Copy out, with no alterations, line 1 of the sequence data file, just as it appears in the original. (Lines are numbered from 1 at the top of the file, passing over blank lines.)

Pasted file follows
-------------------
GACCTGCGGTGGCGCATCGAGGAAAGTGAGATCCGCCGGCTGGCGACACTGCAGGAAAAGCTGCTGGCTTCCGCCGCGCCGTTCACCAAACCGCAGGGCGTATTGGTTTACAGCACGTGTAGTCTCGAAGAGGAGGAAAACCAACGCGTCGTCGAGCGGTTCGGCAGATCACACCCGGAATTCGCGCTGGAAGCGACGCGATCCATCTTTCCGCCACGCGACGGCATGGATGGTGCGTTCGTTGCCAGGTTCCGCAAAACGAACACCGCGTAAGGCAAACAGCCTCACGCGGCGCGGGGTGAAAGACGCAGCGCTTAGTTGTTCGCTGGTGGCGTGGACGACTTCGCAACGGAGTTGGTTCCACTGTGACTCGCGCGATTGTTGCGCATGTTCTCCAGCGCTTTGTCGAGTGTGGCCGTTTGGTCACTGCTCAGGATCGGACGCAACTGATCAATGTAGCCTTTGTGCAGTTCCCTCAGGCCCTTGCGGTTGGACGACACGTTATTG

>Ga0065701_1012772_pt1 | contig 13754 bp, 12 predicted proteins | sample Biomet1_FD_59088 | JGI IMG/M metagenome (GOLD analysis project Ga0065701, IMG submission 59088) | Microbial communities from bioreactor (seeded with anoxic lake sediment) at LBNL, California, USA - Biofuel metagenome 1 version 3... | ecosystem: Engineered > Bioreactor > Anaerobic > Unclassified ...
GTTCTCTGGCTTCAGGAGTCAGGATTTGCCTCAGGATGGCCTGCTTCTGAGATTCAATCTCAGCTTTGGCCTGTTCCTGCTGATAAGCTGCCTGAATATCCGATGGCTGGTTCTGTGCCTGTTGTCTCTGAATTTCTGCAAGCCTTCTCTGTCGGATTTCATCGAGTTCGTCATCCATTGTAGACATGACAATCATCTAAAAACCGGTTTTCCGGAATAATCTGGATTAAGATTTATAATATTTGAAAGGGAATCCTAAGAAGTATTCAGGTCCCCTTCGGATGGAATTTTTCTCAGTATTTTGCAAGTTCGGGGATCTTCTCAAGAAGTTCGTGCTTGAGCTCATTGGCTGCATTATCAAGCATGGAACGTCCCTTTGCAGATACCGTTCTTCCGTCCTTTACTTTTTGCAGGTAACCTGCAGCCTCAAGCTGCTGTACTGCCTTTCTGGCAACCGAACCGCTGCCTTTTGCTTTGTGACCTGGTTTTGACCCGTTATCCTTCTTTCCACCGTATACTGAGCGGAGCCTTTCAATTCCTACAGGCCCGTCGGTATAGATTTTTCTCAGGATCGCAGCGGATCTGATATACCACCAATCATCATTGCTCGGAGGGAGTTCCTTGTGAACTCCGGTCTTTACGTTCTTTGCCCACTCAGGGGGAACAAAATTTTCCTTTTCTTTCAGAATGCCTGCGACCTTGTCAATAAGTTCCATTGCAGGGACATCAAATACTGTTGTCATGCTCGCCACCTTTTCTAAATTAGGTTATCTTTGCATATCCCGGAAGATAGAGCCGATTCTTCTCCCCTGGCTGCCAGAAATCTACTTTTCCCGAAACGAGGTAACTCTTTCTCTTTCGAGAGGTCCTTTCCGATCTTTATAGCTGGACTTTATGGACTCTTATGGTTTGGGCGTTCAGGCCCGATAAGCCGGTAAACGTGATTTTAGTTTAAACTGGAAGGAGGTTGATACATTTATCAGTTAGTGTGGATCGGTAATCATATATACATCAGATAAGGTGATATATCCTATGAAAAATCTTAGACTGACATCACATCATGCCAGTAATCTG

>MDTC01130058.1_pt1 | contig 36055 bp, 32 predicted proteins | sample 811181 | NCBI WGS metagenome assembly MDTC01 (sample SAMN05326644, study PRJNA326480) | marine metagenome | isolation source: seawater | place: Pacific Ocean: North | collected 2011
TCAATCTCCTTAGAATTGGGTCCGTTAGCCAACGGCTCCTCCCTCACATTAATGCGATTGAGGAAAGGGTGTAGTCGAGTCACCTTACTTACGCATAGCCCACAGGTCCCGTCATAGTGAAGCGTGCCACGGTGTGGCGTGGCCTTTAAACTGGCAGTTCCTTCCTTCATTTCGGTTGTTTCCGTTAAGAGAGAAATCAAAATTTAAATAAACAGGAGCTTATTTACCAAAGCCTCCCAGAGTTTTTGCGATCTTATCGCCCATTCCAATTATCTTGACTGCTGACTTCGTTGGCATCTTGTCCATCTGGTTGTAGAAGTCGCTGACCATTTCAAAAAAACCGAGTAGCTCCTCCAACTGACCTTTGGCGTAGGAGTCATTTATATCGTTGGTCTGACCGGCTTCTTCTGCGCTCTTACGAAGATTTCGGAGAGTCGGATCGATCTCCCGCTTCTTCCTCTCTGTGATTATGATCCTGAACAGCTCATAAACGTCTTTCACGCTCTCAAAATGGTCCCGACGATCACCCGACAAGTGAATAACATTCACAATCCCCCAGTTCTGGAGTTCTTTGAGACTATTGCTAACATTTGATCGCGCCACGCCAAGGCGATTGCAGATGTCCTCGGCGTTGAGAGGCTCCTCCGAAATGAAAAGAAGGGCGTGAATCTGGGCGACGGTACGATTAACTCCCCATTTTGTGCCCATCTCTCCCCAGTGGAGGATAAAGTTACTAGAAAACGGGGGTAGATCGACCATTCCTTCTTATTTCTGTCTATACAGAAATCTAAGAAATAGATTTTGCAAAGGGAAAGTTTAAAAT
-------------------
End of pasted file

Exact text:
GACCTGCGGTGGCGCATCGAGGAAAGTGAGATCCGCCGGCTGGCGACACTGCAGGAAAAGCTGCTGGCTTCCGCCGCGCCGTTCACCAAACCGCAGGGCGTATTGGTTTACAGCACGTGTAGTCTCGAAGAGGAGGAAAACCAACGCGTCGTCGAGCGGTTCGGCAGATCACACCCGGAATTCGCGCTGGAAGCGACGCGATCCATCTTTCCGCCACGCGACGGCATGGATGGTGCGTTCGTTGCCAGGTTCCGCAAAACGAACACCGCGTAAGGCAAACAGCCTCACGCGGCGCGGGGTGAAAGACGCAGCGCTTAGTTGTTCGCTGGTGGCGTGGACGACTTCGCAACGGAGTTGGTTCCACTGTGACTCGCGCGATTGTTGCGCATGTTCTCCAGCGCTTTGTCGAGTGTGGCCGTTTGGTCACTGCTCAGGATCGGACGCAACTGATCAATGTAGCCTTTGTGCAGTTCCCTCAGGCCCTTGCGGTTGGACGACACGTTATTG